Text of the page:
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In The Cut

So, been thinking for a while about sharing our story of adoption in the hope that it might help other families and because it is such an incredible journey, it feels somehow important to document. Maybe one day it will also be important for our daughter who shall remain anonymous as this is her story too and she may not want to share it. I’ll call her Angel as we called her our ‘angel child’ for the first six months of her time with us, knowing full well that as soon as she felt safe enough, a more fully rounded two-year old would emerge. She was also referred to as an ‘angel child’ by her birth mum and dad who had lost a previous pregnancy and so were very grateful when they fell pregnant with her.  Angel is 9 and will be 10 in July. Right now we are what I call ‘in the cut’. We have just come out of our longest spell of equilibrium (about 3 months) and I felt a new baseline of her self-worth had been reached. It probably has but when the wound opens up, it’s incredible how deep it g
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Transitions and Change

It’s the last weekend of half term and anxiety about going back to school is kicking in. Angel declares she’s not going in on Monday. I murmur, ‘I can hear you really don’t want to go in. I know it’s always hard going back after half term’. Come Monday morning, she is up and dressed at 6.30am. All is well at breakfast and I have agreed to take her to school instead of Daddy as a treat. Just before we are about to leave she throws herself face down on her bed.  I know what this means. It’s going to be a long drawn out protracted affair, after which I may or may not get her into school.  I don’t feel I have the patience or resources to do this today. I try a different approach.  Me - ‘Ok I can see you don’t want to go in and I’m not going to make you go in if you don’t want to but this is the only day that I have for me as the rest of the week I’m working or with you. So you can stay home but I am going for my run, I’m going to do some writing and sort out some things that I need to sort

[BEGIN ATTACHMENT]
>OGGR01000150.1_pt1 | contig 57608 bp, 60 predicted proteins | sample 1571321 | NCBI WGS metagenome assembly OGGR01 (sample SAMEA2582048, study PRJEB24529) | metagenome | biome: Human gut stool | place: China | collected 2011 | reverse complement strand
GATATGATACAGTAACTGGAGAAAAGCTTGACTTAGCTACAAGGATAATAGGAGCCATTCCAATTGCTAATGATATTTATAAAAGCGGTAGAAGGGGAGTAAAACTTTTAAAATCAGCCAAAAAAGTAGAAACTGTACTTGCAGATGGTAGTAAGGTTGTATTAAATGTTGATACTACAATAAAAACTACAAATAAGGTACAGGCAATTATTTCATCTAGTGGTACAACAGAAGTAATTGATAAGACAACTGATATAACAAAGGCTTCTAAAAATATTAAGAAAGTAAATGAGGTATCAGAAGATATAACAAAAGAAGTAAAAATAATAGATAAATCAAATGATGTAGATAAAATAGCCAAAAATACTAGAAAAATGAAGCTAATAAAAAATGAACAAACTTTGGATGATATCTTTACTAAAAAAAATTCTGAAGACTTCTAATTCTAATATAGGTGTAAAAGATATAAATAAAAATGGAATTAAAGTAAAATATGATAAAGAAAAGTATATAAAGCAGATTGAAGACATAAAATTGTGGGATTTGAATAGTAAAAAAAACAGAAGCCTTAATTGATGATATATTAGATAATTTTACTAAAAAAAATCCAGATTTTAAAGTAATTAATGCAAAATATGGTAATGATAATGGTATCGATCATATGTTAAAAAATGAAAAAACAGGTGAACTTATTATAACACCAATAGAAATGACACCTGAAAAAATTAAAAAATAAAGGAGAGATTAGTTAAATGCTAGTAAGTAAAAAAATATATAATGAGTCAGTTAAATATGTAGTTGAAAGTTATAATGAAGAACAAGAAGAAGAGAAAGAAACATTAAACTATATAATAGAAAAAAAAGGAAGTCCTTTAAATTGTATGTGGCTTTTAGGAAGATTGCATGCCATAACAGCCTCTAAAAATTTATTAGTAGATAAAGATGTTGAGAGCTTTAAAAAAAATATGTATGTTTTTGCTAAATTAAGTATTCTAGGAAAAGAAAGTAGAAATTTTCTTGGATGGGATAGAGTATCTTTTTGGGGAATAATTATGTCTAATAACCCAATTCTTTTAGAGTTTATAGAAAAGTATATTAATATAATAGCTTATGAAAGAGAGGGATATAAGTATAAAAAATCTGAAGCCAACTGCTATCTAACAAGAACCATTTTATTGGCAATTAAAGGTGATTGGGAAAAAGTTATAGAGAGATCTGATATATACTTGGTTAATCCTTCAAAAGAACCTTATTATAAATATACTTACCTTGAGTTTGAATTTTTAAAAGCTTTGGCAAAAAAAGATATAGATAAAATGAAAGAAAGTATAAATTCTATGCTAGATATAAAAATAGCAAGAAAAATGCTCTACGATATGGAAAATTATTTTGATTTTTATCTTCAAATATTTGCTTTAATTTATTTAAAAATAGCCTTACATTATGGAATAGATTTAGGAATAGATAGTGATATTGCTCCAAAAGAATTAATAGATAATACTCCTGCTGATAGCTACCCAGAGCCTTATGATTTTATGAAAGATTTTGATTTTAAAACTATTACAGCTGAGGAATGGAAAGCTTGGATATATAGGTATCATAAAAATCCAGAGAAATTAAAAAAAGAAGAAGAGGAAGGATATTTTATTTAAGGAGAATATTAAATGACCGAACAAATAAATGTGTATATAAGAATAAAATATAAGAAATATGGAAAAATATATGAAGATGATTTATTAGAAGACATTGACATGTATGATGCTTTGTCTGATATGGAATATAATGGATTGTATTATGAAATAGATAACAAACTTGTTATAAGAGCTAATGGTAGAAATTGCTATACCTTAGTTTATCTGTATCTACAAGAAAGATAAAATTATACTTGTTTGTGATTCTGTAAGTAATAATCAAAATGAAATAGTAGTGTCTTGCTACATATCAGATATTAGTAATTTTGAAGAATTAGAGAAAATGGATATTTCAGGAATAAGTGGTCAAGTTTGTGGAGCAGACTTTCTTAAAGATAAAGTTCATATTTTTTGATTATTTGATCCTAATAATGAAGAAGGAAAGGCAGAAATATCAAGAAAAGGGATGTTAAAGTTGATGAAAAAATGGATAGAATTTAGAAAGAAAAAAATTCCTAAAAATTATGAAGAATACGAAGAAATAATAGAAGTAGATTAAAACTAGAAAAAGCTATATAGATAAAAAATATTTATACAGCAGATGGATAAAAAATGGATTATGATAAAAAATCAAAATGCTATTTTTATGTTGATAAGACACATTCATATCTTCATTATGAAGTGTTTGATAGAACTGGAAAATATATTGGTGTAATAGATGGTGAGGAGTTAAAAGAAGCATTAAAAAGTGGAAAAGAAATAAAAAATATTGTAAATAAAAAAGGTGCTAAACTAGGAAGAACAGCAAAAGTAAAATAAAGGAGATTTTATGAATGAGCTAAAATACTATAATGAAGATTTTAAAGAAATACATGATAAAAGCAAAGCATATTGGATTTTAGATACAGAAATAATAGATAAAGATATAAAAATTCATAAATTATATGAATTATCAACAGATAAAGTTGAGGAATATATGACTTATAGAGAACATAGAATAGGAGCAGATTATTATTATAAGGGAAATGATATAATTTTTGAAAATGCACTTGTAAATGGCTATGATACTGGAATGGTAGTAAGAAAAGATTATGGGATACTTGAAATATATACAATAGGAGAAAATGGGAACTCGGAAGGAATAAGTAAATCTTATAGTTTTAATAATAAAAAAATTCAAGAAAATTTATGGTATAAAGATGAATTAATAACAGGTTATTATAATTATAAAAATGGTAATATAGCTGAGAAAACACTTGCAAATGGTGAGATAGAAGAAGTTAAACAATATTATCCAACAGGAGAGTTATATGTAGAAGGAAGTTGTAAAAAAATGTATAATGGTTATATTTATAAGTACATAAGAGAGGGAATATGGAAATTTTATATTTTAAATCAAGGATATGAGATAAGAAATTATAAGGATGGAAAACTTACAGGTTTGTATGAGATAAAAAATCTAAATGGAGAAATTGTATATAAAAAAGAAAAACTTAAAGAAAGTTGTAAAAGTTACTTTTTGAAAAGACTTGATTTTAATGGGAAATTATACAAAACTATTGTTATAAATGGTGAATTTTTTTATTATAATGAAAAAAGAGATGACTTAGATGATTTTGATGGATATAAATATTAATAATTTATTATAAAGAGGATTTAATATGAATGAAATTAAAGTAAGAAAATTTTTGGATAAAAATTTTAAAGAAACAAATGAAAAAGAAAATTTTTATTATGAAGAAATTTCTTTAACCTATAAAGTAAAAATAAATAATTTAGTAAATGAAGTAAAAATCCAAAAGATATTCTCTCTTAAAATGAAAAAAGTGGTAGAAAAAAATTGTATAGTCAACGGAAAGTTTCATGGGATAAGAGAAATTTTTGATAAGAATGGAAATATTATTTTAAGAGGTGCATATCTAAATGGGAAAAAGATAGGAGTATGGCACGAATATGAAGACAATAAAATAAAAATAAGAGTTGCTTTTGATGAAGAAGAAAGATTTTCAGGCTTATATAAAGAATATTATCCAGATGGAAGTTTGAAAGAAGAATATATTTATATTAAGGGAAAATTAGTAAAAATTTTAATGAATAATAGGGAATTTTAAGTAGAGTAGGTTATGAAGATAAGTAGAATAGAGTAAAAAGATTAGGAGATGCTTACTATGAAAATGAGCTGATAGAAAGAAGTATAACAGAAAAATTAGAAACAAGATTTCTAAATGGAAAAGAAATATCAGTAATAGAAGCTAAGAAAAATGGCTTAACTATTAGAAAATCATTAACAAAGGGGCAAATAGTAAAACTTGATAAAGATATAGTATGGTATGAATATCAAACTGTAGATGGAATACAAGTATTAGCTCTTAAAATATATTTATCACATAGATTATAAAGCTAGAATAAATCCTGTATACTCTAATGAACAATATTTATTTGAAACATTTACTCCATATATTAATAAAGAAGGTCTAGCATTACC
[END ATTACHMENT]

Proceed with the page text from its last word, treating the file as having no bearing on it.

Reflex Integration Therapy

Neurodevelopmental Reflex Integration Therapy. You’ve probably never heard of it?  Neither had I lol. We found out about it via a friend of a friend and long story short, Angel began a very gentle programme in September with remarkable results.  Before I tell our story I’d better explain, as best I can, what it is. In a nutshell, Neurodevelopmental Reflex Integration Therapy works to integrate primitive reflexes. These are the reflexes we are all born with which should have disappeared in the first two years of life as we progress through the ‘typical’ milestones like rolling, sitting, crawling, etc. If a foetus’ development is interrupted in utero or during childbirth by some kind of stress/trauma or a new-born’s development is interrupted by restricting movement or by some trauma, the next link in the chain cannot be completed, so neural connections are not as efficient as they would be without the interruption. If we do not integrate these primitive reflexes, they remain retained in